Uniqueness theorem for Poisson's equation

Summary

The uniqueness theorem for Poisson's equation states that, for a large class of boundary conditions, the equation may have many solutions, but the gradient of every solution is the same. In the case of electrostatics, this means that there is a unique electric field derived from a potential function satisfying Poisson's equation under the boundary conditions.

Proof

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The general expression for Poisson's equation in electrostatics is

 

where   is the electric potential and   is the charge distribution over some region   with boundary surface   .

The uniqueness of the solution can be proven for a large class of boundary conditions as follows.

Suppose that we claim to have two solutions of Poisson's equation. Let us call these two solutions   and  . Then

  and
 

It follows that   is a solution of Laplace's equation, which is a special case of Poisson's equation that equals to  . Subtracting the two solutions above gives

  (1)

By applying the vector differential identity we know that

 

However, from (1) we also know that throughout the region   Consequently, the second term goes to zero and we find that

 

By taking the volume integral over the region  , we find that

 

By applying the divergence theorem, we rewrite the expression above as

  (2)

We now sequentially consider three distinct boundary conditions: a Dirichlet boundary condition, a Neumann boundary condition, and a mixed boundary condition.

First, we consider the case where Dirichlet boundary conditions are specified as   on the boundary of the region. If the Dirichlet boundary condition is satisfied on   by both solutions (i.e., if   on the boundary), then the left-hand side of (2) is zero. Consequently, we find that

 

Since this is the volume integral of a positive quantity (due to the squared term), we must have   at all points. Further, because the gradient of   is everywhere zero and   is zero on the boundary,   must be zero throughout the whole region. Finally, since   throughout the whole region, and since   throughout the whole region, therefore   throughout the whole region. This completes the proof that there is the unique solution of Poisson's equation with a Dirichlet boundary condition.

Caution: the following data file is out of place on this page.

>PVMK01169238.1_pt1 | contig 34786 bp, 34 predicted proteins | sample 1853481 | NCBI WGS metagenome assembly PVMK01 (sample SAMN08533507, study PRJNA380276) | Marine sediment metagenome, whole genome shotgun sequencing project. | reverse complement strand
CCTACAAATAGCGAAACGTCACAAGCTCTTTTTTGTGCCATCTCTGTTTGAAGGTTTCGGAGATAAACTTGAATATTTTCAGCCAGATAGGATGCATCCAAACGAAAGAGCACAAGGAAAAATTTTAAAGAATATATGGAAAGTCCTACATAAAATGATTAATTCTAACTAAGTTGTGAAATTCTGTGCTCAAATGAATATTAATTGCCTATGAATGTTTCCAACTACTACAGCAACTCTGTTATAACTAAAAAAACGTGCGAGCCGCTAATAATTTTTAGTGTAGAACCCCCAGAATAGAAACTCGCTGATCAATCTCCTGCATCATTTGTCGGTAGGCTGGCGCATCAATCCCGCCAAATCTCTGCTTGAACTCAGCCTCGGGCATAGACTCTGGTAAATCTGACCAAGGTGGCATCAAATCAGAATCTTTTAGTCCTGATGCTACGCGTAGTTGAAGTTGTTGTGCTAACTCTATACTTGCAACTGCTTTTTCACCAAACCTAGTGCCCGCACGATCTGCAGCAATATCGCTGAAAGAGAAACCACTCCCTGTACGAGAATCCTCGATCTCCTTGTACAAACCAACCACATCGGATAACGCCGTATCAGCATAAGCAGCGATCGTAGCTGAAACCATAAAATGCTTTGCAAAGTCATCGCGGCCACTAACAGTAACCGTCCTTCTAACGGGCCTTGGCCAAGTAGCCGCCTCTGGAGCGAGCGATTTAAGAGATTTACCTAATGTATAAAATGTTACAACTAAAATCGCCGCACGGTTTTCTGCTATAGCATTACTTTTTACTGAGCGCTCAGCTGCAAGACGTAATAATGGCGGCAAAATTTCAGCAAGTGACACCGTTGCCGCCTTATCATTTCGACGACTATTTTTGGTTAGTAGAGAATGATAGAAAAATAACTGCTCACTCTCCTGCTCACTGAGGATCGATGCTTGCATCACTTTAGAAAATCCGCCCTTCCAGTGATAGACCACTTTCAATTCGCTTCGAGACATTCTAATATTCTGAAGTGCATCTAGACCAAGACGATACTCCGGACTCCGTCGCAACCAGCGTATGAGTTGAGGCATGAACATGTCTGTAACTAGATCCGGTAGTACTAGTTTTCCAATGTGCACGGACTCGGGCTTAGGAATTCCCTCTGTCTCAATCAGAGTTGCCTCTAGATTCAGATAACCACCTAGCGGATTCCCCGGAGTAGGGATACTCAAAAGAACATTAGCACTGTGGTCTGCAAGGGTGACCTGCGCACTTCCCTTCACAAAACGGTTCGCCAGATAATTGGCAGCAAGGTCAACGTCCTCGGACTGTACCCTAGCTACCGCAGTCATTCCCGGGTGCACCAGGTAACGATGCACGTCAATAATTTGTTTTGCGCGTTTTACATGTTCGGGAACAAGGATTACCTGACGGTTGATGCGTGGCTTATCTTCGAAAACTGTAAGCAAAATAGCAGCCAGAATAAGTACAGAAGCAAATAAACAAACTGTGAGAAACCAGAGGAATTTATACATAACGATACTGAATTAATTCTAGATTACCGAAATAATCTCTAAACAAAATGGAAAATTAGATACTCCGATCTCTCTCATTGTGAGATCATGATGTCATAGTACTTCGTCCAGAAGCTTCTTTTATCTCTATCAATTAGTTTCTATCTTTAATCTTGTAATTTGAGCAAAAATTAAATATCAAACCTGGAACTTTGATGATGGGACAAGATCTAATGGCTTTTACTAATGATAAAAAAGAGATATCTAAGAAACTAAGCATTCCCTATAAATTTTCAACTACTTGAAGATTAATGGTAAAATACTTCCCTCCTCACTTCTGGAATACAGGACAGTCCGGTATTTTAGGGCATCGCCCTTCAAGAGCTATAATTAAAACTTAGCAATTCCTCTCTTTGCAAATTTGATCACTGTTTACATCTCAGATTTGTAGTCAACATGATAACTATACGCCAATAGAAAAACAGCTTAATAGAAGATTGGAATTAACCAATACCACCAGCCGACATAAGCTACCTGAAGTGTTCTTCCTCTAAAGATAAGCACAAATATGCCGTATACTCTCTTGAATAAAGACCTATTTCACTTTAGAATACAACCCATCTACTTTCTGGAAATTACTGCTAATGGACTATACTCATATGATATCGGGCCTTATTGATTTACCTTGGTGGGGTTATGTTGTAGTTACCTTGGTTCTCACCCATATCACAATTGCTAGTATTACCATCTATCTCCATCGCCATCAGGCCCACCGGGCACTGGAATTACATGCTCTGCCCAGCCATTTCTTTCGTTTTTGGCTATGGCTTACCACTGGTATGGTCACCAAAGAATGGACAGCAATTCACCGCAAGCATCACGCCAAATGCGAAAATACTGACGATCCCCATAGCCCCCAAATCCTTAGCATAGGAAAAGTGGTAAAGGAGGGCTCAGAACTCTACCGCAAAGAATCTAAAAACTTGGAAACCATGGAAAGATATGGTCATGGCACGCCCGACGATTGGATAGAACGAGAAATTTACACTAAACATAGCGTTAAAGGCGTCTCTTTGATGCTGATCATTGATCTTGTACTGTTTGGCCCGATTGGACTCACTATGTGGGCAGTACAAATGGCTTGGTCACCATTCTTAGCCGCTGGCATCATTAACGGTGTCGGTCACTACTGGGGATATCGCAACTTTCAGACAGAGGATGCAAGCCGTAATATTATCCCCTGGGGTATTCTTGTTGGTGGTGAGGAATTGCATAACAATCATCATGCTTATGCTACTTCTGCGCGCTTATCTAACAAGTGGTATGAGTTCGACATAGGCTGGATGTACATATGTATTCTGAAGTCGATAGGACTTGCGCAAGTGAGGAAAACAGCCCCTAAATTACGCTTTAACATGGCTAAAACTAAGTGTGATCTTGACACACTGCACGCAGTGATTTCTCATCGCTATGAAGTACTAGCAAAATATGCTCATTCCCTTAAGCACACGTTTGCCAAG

Second, we consider the case where Neumann boundary conditions are specified as   on the boundary of the region. If the Neumann boundary condition is satisfied on   by both solutions, then the left-hand side of (2) is zero again. Consequently, as before, we find that

 

As before, since this is the volume integral of a positive quantity, we must have   at all points. Further, because the gradient of   is everywhere zero within the volume  , and because the gradient of   is everywhere zero on the boundary  , therefore   must be constant---but not necessarily zero---throughout the whole region. Finally, since   throughout the whole region, and since   throughout the whole region, therefore   throughout the whole region. This completes the proof that there is the unique solution up to an additive constant of Poisson's equation with a Neumann boundary condition.

Mixed boundary conditions could be given as long as either the gradient or the potential is specified at each point of the boundary. Boundary conditions at infinity also hold. This results from the fact that the surface integral in (2) still vanishes at large distances because the integrand decays faster than the surface area grows.

See also

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References

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  • L.D. Landau, E.M. Lifshitz (1975). The Classical Theory of Fields. Vol. 2 (4th ed.). Butterworth–Heinemann. ISBN 978-0-7506-2768-9.
  • J. D. Jackson (1998). Classical Electrodynamics (3rd ed.). John Wiley & Sons. ISBN 978-0-471-30932-1.